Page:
December 31, 2004

How the Press Treats WM...

Dave Friedman links to ALP (thanks!), and writes the following excellent commentary:

Wal-Mart is famous for protecting its image and its brand and it no doubt is well aware of the existence of this blog. Wal-Mart has also been attracting a lot of scrutiny in recent years from all manner of press, both pro and con. When some big event or controversy occurs (and it undoubtedly will, despite Wal-Mart's attempts to control its destiny) the event or controversy will get wide play in the press and the blogosphere will react quickly to publicize the issue. How does Wal-Mart, or for that matter, any company handle the prospect that bad press is instantaneous, and the uncontrollable cauldron of the blogosphere is largely responsible for the speed with which information travels from conventional media? Conventional media, of course, will contact Wal-Mart, and Wal-Mart will have its spin faithfully recapitulated in the mainstream media. But the further the news item gets from its mainstream media source, the less of an impact Wal-Mart's PR machine will have. The blogosphere is the radical conclusion of the premise of disintermediation upon which the internet upended scores of entrenched industries.

Which blog will bring Wal-Mart to its knees?

[Empasis Added]

To answer the last question--most likely, not this one. If WM is to be crushed by a blog, it will be one with deep connections in the Walton family, or in the WM executive hierarchy...

Wal-Mart does manage its brand name as well as it can, but in my opinion it's doing a rather poor job of getting it's "we're not evil" message across. I believe WM opponents--labor unions, environmentalists, feminists, human rights organizations--are (overall) viewed sympathetically by the press; reporters are far more sympathetic to a unique story of worker exploitation than to Wal-Mart's history of lowering the cost of living for millions.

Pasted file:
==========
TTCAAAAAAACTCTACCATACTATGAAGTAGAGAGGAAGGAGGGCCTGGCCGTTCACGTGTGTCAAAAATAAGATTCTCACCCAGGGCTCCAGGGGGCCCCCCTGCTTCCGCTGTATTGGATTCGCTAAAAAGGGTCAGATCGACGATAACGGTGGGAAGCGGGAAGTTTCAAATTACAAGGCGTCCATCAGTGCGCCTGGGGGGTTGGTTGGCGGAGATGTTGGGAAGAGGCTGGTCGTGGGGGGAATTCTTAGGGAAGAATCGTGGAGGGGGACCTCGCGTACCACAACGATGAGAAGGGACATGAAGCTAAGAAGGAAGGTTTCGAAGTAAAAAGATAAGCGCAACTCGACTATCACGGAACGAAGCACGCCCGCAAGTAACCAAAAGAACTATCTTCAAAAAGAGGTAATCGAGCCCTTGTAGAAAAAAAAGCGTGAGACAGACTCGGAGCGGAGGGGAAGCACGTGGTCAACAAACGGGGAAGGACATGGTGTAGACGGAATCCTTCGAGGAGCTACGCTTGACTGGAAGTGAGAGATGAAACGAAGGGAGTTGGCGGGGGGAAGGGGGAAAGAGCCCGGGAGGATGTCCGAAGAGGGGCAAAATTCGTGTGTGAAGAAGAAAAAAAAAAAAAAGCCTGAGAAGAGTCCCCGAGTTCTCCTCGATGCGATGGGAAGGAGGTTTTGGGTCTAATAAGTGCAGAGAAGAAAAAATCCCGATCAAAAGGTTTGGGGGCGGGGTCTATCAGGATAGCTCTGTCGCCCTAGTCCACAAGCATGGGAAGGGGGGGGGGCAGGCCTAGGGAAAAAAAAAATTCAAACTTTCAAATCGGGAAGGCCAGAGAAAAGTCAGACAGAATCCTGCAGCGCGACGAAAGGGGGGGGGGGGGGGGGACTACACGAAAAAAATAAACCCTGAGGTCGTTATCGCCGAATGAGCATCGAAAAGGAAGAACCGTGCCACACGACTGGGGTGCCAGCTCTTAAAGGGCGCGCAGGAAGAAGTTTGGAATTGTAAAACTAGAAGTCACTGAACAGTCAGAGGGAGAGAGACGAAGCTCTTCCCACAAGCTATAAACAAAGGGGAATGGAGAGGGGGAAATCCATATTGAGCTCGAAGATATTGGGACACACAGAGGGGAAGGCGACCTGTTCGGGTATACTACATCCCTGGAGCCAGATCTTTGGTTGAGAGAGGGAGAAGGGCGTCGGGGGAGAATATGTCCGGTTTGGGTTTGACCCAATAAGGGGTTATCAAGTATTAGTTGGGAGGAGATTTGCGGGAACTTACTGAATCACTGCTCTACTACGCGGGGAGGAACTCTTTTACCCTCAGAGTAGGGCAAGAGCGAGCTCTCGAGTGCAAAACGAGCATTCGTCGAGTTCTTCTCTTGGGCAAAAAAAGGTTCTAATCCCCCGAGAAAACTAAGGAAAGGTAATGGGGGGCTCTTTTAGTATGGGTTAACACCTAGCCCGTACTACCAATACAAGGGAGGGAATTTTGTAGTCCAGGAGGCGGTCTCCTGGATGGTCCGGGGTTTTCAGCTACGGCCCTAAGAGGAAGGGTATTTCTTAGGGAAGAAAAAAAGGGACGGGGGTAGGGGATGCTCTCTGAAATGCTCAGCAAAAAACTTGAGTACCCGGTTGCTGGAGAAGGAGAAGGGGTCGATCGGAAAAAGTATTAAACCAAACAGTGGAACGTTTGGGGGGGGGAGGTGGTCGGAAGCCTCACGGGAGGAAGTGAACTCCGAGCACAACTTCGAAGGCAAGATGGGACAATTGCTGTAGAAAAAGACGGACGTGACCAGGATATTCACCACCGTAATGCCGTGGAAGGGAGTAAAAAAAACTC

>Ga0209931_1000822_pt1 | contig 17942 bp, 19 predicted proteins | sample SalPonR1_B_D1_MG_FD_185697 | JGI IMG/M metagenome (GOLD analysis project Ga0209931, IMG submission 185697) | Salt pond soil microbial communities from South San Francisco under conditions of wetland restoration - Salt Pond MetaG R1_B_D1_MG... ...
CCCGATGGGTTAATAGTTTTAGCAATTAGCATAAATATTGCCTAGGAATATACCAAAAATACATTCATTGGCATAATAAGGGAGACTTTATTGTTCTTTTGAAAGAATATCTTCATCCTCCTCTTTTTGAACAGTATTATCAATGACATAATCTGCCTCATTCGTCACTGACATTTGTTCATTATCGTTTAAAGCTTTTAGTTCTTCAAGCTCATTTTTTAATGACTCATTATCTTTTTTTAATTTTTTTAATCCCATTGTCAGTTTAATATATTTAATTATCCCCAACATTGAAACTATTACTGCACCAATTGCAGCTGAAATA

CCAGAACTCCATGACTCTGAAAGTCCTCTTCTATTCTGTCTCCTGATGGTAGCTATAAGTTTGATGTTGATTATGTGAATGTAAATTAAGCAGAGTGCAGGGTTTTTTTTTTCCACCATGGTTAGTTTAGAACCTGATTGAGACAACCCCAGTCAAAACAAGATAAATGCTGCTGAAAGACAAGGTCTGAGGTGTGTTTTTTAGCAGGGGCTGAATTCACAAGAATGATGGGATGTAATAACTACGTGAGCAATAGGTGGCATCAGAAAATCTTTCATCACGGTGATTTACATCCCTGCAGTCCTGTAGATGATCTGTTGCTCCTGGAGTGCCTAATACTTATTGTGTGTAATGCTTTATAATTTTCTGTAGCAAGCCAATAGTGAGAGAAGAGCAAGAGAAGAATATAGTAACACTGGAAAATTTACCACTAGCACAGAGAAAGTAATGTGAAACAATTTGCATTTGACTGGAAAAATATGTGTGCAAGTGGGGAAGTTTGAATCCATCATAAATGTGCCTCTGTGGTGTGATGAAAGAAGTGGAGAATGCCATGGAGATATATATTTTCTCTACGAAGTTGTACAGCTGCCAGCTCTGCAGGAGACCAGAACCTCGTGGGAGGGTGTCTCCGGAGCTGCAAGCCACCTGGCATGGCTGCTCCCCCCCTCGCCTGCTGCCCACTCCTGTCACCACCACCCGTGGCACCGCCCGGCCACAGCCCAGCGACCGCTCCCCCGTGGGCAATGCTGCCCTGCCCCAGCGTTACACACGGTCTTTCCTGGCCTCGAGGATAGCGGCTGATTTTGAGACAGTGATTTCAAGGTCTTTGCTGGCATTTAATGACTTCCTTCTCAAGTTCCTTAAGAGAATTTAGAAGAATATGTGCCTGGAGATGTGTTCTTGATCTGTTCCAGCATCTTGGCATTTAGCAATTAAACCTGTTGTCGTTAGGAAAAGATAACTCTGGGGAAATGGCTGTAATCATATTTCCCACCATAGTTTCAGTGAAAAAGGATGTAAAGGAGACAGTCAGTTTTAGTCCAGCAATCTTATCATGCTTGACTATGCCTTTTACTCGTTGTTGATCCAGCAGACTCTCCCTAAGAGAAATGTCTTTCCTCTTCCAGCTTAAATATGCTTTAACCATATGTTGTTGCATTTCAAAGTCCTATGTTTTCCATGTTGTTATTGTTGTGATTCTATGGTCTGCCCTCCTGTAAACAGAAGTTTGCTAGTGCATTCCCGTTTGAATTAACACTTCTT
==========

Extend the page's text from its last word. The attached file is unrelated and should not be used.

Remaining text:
When its opponents scream "poverty wages", quote wage statistics 5 years out of date, lie about the actual benefits available to associates, pretend that scandals at a dozen stores are representative of all 3000, Wal-Mart counters in strong words that fall on deaf ears.

In the nonbusiness press, Wal-Mart is guilty until proven innocent. The way the "Wal-Mart debate" is presented, the charges (like sex discrimination) are just assumed true. In most news stores, Wal-Mart a spokesman is usually given a chance to rebut the paragraph-long charges in a few sentences. Wal-Mart's spin is "faithfully recapitulated," it is usually given a submissive position to its opponents spin.

In short, while the business press is mostly and fairly positive about WM and its economic impact, the nonbusiness press would really like Wal-Mart to go the way of the 5 and 10--if it is not to be unionized.

This is a good place to point out that Wal-Mart corporate has never contacted me, although some store-level employees have. I think WM is smart enough--unlike some other companies--to not interfere with the operation of ALP or my 1st amendment rights...

Posted by Kevin on December, 31 2004 at 10:08 AM